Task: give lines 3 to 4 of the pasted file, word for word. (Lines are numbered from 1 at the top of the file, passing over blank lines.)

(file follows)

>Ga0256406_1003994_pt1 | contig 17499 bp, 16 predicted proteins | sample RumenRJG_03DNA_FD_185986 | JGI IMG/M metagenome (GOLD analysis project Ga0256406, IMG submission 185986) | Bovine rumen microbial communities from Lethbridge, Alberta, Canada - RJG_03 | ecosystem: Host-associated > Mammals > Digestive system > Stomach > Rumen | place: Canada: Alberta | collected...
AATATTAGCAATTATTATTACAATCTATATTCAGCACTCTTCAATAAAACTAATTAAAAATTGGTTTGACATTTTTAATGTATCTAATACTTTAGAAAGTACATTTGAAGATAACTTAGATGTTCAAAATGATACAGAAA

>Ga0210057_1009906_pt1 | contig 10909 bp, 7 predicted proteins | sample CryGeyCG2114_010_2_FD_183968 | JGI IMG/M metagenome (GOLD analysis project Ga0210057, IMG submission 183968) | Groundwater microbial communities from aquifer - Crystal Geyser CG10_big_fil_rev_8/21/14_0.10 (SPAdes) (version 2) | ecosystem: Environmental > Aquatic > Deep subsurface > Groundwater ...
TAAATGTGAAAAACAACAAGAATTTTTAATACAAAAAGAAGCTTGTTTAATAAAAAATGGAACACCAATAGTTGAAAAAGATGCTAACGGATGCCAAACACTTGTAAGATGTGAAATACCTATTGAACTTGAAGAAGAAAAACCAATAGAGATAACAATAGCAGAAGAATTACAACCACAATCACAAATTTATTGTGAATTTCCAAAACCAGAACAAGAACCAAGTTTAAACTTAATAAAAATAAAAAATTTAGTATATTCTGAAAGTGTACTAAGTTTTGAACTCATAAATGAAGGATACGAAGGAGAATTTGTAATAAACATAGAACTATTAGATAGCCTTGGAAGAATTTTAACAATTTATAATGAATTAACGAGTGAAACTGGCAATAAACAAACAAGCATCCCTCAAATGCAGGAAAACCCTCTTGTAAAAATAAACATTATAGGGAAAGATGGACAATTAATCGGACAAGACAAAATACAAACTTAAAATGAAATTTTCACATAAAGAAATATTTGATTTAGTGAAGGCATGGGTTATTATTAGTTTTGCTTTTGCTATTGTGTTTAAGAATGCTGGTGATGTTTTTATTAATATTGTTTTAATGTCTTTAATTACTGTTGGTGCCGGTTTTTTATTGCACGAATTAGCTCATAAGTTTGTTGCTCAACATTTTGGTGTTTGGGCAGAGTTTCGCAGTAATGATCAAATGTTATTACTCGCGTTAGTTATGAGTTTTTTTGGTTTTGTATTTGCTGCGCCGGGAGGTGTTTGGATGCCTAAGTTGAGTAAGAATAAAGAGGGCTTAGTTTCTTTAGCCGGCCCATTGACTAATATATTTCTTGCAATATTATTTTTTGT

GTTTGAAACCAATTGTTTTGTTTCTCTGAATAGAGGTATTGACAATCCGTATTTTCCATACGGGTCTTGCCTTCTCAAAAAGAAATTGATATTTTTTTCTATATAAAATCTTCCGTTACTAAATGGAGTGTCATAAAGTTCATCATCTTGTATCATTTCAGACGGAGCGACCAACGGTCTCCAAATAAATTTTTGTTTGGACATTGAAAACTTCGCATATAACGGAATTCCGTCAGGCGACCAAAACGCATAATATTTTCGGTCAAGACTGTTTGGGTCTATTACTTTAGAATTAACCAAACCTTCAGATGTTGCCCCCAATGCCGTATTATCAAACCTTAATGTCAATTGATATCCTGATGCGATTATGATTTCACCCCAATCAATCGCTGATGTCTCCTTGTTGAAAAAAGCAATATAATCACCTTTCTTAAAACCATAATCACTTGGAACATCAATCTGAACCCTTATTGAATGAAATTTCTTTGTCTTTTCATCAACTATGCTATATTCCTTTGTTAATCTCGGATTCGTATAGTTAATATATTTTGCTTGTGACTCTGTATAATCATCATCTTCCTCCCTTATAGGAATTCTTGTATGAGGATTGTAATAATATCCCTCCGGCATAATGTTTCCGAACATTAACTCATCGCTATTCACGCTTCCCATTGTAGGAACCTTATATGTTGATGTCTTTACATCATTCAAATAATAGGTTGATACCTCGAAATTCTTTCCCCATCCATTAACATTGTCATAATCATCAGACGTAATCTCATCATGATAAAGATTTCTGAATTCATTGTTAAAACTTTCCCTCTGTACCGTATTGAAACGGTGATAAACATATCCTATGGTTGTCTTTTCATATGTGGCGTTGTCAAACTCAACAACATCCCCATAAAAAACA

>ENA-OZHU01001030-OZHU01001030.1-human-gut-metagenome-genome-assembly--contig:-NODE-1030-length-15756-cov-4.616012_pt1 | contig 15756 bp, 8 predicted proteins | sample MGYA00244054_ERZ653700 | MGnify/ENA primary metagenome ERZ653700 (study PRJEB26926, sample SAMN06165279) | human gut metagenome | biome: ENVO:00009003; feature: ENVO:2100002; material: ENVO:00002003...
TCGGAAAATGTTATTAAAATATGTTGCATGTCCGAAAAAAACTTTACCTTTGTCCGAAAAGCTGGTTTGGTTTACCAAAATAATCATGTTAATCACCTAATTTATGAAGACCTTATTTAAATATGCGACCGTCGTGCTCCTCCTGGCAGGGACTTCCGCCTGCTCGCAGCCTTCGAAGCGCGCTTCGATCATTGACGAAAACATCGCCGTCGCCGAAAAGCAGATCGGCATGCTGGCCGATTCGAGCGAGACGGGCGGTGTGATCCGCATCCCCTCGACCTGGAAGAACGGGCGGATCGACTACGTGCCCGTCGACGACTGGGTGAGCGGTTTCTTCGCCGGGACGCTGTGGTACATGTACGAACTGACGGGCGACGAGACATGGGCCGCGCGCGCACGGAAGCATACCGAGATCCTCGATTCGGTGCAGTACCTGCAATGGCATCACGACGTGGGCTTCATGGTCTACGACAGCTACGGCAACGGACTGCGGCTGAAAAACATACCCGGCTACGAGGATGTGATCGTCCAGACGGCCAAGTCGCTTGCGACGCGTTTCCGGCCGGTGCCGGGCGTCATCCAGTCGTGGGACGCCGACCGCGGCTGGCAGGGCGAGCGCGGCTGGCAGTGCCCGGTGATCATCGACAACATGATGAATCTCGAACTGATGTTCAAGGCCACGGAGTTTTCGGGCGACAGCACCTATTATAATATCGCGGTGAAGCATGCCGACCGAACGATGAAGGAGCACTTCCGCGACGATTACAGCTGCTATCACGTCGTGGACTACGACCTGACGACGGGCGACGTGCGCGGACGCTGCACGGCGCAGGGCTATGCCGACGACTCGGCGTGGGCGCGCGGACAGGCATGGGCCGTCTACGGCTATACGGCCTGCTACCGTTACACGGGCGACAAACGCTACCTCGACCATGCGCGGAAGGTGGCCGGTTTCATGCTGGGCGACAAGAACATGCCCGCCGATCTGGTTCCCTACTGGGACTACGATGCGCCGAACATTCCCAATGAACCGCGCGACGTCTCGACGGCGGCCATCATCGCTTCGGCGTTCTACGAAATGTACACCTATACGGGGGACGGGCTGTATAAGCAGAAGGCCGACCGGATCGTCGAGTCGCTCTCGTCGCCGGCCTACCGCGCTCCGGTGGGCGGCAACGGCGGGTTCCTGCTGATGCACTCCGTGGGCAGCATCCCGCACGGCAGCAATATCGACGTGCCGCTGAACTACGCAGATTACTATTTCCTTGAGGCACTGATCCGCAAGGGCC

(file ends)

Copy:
>Ga0210057_1009906_pt1 | contig 10909 bp, 7 predicted proteins | sample CryGeyCG2114_010_2_FD_183968 | JGI IMG/M metagenome (GOLD analysis project Ga0210057, IMG submission 183968) | Groundwater microbial communities from aquifer - Crystal Geyser CG10_big_fil_rev_8/21/14_0.10 (SPAdes) (version 2) | ecosystem: Environmental > Aquatic > Deep subsurface > Groundwater ...
TAAATGTGAAAAACAACAAGAATTTTTAATACAAAAAGAAGCTTGTTTAATAAAAAATGGAACACCAATAGTTGAAAAAGATGCTAACGGATGCCAAACACTTGTAAGATGTGAAATACCTATTGAACTTGAAGAAGAAAAACCAATAGAGATAACAATAGCAGAAGAATTACAACCACAATCACAAATTTATTGTGAATTTCCAAAACCAGAACAAGAACCAAGTTTAAACTTAATAAAAATAAAAAATTTAGTATATTCTGAAAGTGTACTAAGTTTTGAACTCATAAATGAAGGATACGAAGGAGAATTTGTAATAAACATAGAACTATTAGATAGCCTTGGAAGAATTTTAACAATTTATAATGAATTAACGAGTGAAACTGGCAATAAACAAACAAGCATCCCTCAAATGCAGGAAAACCCTCTTGTAAAAATAAACATTATAGGGAAAGATGGACAATTAATCGGACAAGACAAAATACAAACTTAAAATGAAATTTTCACATAAAGAAATATTTGATTTAGTGAAGGCATGGGTTATTATTAGTTTTGCTTTTGCTATTGTGTTTAAGAATGCTGGTGATGTTTTTATTAATATTGTTTTAATGTCTTTAATTACTGTTGGTGCCGGTTTTTTATTGCACGAATTAGCTCATAAGTTTGTTGCTCAACATTTTGGTGTTTGGGCAGAGTTTCGCAGTAATGATCAAATGTTATTACTCGCGTTAGTTATGAGTTTTTTTGGTTTTGTATTTGCTGCGCCGGGAGGTGTTTGGATGCCTAAGTTGAGTAAGAATAAAGAGGGCTTAGTTTCTTTAGCCGGCCCATTGACTAATATATTTCTTGCAATATTATTTTTTGT